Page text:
- Allergies to ingredients: Tree nuts, soy, and coconut are common vegan cheese ingredients. Those with allergies to these foods should avoid related vegan cheeses.
- Less easily absorbed calcium: The calcium in fortified vegan cheeses may not be absorbed as efficiently as the calcium naturally found in dairy cheese. However, calcium absorption can vary dramatically between individuals based on overall diet.
- Contains more processed ingredients: Heavily processed vegan cheeses rely more on artificial binders, oils, and stabilizers compared to dairy cheese. Some natural brands use cultured cashew nuts or fermented ingredients for less processed options.
So those looking to avoid heavily processed foods may want to be selective when choosing vegan cheese brands. But overall, the potential benefits seem to outweigh the drawbacks for most people.
Vegan Cheese vs. Dairy Cheese Nutrition
Let’s compare the nutrition facts of two popular cheese choices – cheddar dairy cheese versus cheddar-style vegan cheese:
|Nutrition Facts||Dairy Cheddar (28g)||Vegan Cheddar (28g)|
|Calcium||20% DV||10% DV|
|Vitamin A||6% DV||0% DV|
|Vitamin B12||15% DV||50% DV|
As you can see, the nutrition profiles are fairly comparable. Vegan cheddar contains less saturated fat, no cholesterol, and more vitamin B12 but less calcium than dairy cheddar. The vegan cheddar also has a bit more sodium.
So when it comes to nutrients, vegan cheese can stack up well against regular dairy cheese. Just be sure to compare brands and nutrition labels, as nutrients can range quite a bit. Some vegan cheeses even contain added omega-3s, vitamin D or probiotics not found in most dairy cheeses.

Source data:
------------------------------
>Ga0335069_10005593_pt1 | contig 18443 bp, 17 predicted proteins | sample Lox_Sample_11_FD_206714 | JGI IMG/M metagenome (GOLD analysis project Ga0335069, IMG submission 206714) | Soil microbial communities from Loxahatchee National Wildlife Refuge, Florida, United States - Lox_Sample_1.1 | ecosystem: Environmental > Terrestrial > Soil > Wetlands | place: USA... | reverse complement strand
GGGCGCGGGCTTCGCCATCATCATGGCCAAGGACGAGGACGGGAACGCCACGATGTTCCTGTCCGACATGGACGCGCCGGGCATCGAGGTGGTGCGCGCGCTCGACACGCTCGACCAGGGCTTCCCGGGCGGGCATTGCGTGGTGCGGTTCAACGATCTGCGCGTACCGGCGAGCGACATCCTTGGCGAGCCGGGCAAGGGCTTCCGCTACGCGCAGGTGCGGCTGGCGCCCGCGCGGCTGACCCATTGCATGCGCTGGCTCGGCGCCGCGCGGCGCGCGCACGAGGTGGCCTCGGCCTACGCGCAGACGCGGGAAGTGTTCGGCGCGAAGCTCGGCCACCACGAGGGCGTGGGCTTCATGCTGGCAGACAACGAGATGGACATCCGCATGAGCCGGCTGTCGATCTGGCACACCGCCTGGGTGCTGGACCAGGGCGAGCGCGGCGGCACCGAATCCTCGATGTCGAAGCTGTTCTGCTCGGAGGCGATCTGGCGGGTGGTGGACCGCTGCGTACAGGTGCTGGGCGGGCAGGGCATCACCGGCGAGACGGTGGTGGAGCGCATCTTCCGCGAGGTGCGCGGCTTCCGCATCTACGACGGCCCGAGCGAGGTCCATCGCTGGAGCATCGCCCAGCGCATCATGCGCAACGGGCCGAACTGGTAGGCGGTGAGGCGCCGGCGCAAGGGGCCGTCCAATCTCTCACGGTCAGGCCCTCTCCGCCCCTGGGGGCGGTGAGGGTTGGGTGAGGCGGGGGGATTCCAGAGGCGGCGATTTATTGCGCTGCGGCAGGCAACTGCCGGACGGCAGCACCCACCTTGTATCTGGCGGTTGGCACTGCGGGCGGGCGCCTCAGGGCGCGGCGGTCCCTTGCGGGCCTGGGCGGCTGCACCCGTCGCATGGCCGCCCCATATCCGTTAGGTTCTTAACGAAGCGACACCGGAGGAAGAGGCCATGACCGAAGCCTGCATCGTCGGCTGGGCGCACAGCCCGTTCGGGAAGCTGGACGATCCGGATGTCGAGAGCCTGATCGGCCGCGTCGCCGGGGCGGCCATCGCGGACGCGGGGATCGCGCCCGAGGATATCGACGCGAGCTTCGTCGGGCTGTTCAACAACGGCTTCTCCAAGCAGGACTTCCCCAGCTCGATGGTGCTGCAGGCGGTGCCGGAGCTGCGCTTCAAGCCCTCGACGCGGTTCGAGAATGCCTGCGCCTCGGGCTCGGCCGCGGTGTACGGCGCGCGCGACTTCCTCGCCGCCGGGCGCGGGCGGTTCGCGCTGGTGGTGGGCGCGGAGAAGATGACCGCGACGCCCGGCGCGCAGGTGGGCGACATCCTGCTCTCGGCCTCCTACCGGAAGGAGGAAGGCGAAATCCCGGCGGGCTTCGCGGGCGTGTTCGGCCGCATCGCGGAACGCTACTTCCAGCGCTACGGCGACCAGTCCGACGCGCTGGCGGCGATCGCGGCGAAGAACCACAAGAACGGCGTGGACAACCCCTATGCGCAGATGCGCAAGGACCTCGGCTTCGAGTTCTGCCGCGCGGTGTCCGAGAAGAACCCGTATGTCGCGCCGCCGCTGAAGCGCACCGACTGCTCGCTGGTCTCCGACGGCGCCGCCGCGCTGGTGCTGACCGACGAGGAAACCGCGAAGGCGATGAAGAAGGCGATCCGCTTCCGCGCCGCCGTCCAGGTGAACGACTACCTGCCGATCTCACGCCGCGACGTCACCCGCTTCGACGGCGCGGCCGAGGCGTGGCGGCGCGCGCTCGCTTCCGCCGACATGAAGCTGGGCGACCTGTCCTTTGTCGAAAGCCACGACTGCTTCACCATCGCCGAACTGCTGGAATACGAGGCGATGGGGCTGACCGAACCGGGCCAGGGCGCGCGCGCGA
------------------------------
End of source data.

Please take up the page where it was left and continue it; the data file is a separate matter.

Frequently Asked Questions About Vegan Cheese Nutrition
Q: Is vegan cheese healthy?
Overall, vegan cheese can be part of a healthy diet, especially when consumed in moderation. It provides protein, calcium, and other nutrients from plant sources without the cholesterol or lactose of dairy cheese. Just beware of highly processed options high in sodium, oil, and artificial ingredients.
Q: Is vegan cheese as nutritious as dairy cheese?
The nutrition content of vegan cheese compared to dairy cheese depends on the specific brands. In general, vegan cheeses tend to be lower in saturated fat and sodium, and higher in fiber. But pay attention to portions and nutrition labels, as dairy cheese may have more calcium, vitamin A, and vitamin B12 naturally.
Q: Does vegan cheese have protein?
Yes, most vegan cheeses contain protein comparable to dairy cheese. For example, soy-based and nut-based vegan cheeses provide around 10-12 grams of protein per serving. Just check labels since protein content varies between vegan cheese brands.
Q: Is vegan cheese high in sodium?
Some types of vegan cheese can be high in sodium since salt is often added to improve flavor. But many natural, low-sodium options are available. Compare nutrition labels and choose options with less than 200-300 mg sodium per serving.
Q: Does vegan cheese have calcium?
Many vegan cheeses are fortified with calcium and vitamin D to provide the same nutrients as found in dairy. Again, check the nutrition label and aim for cheeses with at least 10% Daily Value for calcium. Higher fat vegan cheeses may improve calcium absorption.
Q: Can vegans eat cheese?
Yes, vegans can definitely eat vegan cheese as long as it’s made from plant-based ingredients like nuts, soy, coconut oil, starches, and seasonings. Many delicious vegan cheese options are available that allow vegans to still enjoy the flavor and texture of cheese.
So in summary, vegan cheese can be a nutritious alternative to dairy cheese when consumed in moderation as part of an overall healthy diet. Be sure to read nutrition labels to compare nutrient contents like fat, sodium, protein, and calcium. With some savvy label reading, it’s possible to enjoy vegan cheese and maintain good nutrition.